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Dead medium: the Zuse Ziffernrechner; the V1, Z1, Z2, Z3 and Z4 program-controlled electromechanical digital computers; the death of Konrad Zuse

(((Konrad Zuse, legendary computer pioneer, died December 18, 1995. The following obituaries and personal reminiscences cast several interesting sidelights on the birth of digital computation and the mishaps of Zuse's museum-piece computers.)))

From the Guardian newspaper in Britain:


KONRAD ZUSE, who invented the digital computer while no one else was looking, has died in Berlin at the age of 85. He was born in Berlin-Wilmersdorf and built his first mechanical calculating machine in his parents' living room between 1936 and 1938.

In Britain and the US. similar but later developments were supported for their military significance, but Zuse's work was largely ignored. When he and his colleagues later proposed the construction of a 2,000-tube computer for special use in anti-aircraft defence, they were asked how long it would take. Zuse says they replied: "Around two years." The response to this was: "And just how long do you think it'll take us to win the war?"

Zuse started to develop his ideas about computing in 1934, a year before he graduated from the Technische Hochschule with a degree in civil engineering. He then went to work for the Henschel aircraft company as a design engineer or statiker. This involved solving tedious linear equations, which stimulated Zuse to apply his ideas and try to build a system to solve them automatically.

His first machine, the V1 (with hindsight renamed the Z1) was made of pins and steel plates, but it represented two dramatic advances. First. it was a general purpose machine, whereas most calculating machines were dedicated to specific tasks. Second, it used binary (on/off or stop/start) numbers instead of decimal ones, as Babbage's far earlier machines had done. This made Zuse's machine far easier to construct, although it was to remain somewhat unreliable.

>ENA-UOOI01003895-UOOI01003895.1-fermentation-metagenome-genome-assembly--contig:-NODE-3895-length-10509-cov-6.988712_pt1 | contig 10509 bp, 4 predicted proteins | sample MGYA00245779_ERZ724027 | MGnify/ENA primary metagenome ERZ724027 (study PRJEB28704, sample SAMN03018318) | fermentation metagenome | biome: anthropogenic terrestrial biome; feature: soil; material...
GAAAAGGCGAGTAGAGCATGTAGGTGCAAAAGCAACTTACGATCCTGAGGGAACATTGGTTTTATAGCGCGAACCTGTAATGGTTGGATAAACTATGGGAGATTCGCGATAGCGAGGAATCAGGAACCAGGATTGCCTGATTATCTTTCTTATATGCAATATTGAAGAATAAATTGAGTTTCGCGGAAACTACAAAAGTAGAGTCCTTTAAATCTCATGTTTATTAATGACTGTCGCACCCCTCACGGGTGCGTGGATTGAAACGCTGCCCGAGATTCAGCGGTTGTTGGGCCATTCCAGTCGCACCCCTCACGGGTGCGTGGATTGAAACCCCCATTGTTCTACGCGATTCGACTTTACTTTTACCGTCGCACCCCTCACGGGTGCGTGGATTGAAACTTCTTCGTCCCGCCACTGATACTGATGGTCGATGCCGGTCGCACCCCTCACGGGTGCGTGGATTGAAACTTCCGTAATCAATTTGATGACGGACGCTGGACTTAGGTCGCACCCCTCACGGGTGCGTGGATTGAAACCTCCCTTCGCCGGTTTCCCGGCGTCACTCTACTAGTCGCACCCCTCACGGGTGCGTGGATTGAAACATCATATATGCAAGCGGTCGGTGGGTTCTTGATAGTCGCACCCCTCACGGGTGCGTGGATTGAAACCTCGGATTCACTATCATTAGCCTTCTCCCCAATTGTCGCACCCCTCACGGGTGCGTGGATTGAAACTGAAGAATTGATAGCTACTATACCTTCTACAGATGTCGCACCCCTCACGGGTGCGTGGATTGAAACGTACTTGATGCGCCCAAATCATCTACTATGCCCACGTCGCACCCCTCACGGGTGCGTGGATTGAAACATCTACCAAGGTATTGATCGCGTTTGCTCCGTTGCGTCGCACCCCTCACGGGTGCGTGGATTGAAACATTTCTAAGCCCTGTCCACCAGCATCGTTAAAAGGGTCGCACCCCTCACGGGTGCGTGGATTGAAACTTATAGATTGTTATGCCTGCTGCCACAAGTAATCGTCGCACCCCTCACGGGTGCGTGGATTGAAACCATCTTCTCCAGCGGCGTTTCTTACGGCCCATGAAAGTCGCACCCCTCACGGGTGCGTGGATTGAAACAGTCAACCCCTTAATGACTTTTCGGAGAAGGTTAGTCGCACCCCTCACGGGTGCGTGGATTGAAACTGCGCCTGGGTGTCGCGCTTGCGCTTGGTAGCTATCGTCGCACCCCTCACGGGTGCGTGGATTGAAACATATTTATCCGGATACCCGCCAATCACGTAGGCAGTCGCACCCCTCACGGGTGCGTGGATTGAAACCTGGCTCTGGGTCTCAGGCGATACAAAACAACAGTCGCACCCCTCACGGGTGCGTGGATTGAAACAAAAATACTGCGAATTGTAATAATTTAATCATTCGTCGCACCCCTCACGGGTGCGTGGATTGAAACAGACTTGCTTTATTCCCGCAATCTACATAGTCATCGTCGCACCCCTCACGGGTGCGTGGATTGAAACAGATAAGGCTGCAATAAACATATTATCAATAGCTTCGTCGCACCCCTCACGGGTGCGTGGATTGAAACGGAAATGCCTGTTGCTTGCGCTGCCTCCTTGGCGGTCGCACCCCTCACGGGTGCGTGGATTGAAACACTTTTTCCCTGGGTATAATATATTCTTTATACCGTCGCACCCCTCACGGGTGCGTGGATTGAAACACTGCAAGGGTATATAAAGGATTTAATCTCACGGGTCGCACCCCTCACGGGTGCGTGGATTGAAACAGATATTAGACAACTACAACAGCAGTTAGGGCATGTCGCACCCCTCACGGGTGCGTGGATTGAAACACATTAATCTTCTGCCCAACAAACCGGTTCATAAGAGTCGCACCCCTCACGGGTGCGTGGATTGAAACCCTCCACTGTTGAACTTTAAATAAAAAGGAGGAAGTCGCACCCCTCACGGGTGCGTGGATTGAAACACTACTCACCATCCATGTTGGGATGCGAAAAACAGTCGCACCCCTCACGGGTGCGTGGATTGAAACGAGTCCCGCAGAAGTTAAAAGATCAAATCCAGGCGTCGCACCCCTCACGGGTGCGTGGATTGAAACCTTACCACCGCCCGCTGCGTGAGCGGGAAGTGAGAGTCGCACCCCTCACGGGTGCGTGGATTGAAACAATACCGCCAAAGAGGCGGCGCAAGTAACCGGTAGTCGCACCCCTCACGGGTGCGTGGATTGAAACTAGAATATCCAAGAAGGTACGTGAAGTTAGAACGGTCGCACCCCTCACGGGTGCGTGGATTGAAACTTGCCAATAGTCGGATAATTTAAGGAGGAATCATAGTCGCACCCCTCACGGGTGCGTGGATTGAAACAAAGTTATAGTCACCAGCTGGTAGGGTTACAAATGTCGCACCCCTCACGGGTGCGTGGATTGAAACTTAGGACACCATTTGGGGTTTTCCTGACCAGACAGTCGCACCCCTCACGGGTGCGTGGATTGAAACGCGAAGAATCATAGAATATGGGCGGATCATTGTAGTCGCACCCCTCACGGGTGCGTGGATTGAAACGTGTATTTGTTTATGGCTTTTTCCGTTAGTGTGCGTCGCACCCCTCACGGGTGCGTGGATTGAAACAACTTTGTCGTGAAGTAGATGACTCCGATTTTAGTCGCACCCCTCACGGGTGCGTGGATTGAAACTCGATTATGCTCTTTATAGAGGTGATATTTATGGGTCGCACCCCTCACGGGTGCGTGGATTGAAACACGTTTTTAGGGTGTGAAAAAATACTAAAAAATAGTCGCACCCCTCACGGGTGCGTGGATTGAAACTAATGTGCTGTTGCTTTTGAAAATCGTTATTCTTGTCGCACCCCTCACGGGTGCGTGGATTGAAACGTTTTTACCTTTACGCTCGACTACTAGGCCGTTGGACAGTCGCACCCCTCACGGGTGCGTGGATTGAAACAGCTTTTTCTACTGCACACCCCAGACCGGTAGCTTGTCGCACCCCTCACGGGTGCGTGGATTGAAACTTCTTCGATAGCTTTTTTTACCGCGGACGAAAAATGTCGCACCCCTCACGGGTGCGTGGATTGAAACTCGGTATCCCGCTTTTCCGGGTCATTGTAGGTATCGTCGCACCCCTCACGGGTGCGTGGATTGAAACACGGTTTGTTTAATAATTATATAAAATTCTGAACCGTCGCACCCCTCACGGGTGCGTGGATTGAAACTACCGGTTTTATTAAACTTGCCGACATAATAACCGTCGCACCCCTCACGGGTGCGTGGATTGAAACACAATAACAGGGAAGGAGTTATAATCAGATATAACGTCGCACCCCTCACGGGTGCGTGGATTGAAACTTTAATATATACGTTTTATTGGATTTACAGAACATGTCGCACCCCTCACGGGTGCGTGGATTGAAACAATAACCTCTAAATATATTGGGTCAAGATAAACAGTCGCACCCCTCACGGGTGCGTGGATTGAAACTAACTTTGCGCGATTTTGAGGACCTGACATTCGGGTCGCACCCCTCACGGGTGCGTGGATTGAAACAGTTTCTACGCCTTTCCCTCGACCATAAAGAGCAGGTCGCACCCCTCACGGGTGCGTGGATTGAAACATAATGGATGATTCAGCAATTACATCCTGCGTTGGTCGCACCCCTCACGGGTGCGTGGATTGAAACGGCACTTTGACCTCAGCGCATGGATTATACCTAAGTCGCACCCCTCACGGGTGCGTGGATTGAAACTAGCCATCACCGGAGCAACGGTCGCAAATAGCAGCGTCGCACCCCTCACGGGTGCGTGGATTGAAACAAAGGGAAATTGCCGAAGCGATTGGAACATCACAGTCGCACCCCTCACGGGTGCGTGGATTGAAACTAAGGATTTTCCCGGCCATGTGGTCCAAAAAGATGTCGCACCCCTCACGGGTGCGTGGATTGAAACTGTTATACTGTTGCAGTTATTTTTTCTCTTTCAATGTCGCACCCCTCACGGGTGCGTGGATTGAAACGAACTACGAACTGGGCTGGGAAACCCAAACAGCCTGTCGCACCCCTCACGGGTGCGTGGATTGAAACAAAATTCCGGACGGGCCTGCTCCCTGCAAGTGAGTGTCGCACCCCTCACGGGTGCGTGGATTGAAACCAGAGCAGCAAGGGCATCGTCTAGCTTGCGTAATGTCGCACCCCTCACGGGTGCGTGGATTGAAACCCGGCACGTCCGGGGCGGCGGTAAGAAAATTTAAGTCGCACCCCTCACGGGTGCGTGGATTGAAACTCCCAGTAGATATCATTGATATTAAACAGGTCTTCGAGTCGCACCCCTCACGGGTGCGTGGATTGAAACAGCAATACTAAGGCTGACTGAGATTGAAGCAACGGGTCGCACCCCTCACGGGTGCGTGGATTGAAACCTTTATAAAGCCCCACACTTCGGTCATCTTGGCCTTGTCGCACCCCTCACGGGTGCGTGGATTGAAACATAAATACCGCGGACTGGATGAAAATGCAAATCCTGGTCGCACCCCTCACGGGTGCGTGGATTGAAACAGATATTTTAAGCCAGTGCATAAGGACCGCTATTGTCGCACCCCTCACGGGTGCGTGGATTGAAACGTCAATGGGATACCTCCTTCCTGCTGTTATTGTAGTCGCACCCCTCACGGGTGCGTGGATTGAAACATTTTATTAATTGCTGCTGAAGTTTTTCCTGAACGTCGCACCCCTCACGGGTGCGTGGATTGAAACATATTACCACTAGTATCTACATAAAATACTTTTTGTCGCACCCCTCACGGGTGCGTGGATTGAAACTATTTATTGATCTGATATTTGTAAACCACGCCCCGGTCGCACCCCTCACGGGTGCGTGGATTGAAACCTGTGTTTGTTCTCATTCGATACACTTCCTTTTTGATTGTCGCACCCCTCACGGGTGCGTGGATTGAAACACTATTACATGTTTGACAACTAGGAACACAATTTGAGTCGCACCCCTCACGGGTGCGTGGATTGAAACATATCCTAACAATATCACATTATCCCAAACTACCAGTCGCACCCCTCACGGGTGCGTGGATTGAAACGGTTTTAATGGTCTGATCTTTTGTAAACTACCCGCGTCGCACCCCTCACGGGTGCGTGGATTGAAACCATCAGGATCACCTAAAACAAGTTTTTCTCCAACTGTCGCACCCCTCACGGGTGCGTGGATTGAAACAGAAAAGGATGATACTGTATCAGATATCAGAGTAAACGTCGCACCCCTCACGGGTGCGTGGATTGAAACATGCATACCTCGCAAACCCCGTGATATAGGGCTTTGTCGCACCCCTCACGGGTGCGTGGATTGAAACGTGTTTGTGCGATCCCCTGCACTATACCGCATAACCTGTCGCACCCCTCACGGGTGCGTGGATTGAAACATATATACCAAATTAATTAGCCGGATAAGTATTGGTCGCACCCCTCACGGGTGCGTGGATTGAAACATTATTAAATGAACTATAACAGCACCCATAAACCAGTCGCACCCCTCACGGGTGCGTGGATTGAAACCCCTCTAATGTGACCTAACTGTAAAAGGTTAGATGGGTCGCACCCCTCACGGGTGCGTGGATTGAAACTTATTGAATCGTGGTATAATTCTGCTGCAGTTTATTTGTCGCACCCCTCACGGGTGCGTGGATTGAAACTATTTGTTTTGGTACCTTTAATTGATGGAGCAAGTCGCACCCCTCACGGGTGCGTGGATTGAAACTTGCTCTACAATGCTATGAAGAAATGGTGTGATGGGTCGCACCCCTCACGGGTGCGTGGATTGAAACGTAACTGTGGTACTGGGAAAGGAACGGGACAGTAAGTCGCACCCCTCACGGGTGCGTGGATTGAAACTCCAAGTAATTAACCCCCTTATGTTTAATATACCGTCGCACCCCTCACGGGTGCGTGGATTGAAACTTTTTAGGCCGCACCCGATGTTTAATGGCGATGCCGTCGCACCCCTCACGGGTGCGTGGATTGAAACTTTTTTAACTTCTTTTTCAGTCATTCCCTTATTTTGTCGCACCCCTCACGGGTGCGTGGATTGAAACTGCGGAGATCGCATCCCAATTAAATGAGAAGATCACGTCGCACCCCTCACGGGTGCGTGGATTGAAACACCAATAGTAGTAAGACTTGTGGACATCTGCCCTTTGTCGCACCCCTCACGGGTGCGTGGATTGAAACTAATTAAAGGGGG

Although both decisions seem obvious now, they were far from obvious at the time. Zuse's choice of a general purpose approach was based on his separation of the different elements: an arithmetic unit to do the calculations, a memory for storing numbers, a control system to supervise operations, plus input and output stages. This is still the basis of modern computers.

Babbage had taken the same line 100 years earlier with his analytical engine, but it proved too difficult to build. Zuse succeeded partly because he chose the binary numbering system instead of using decimals. Binary means counting in twos, which is far more long-winded than counting in tens. However, to count in twos you only need an on/off switch, which is very much easier to construct than the 10-position decimal equivalent. Each operation mav not do much work. but the speed of the simpler switching operation makes up for it.

Of course, mechanical switches are still somewhat primitive, and Zuse started to replace bulky mechanical ones in Z1 with second-hand electro-magnetic relays - the switches used in telephone systems. At the time, Zuse's college friend Helmut Schreyer "suddenly had the bright idea of using vacuum tubes. At first I thought it was one of his student pranks." Vacuum tubes, or valves, would work the same way but work at least a thousand times faster. Zuse was soon convinced it was the right approach, and this led to the design of the Z3, which was probably the first operational, general-purpose, programmable computer.

Zuse sold the idea to the Aerodynamics Research Institute, and set up a 15-man company to construct it. The machine was completed by December 1941, though it was later destroyed by Allied bombing. As Zuse recalled, the "construction of the Z3 was interrupted in 1939 when I was called up for military service. However, in my spare time, and with the help of friends, I was able to complete the machine."

Only one of Zuse's computers survived the war: the Z4. This was started in 1942, but it was becoming increasingly difficult to find parts, and in 1943,. the Berlin blitz began. The machine was moved around the city to avoid air raids, and then moved to Gottingen, before finally being shifted to Hinterstein, a small village in. Bavaria. After the end of the war, the Z4 was moved to Zurich in Switzerland, and in 1950, this Ziffernrechner, or number calculator, was installed at the Federal Polytechnical Institute.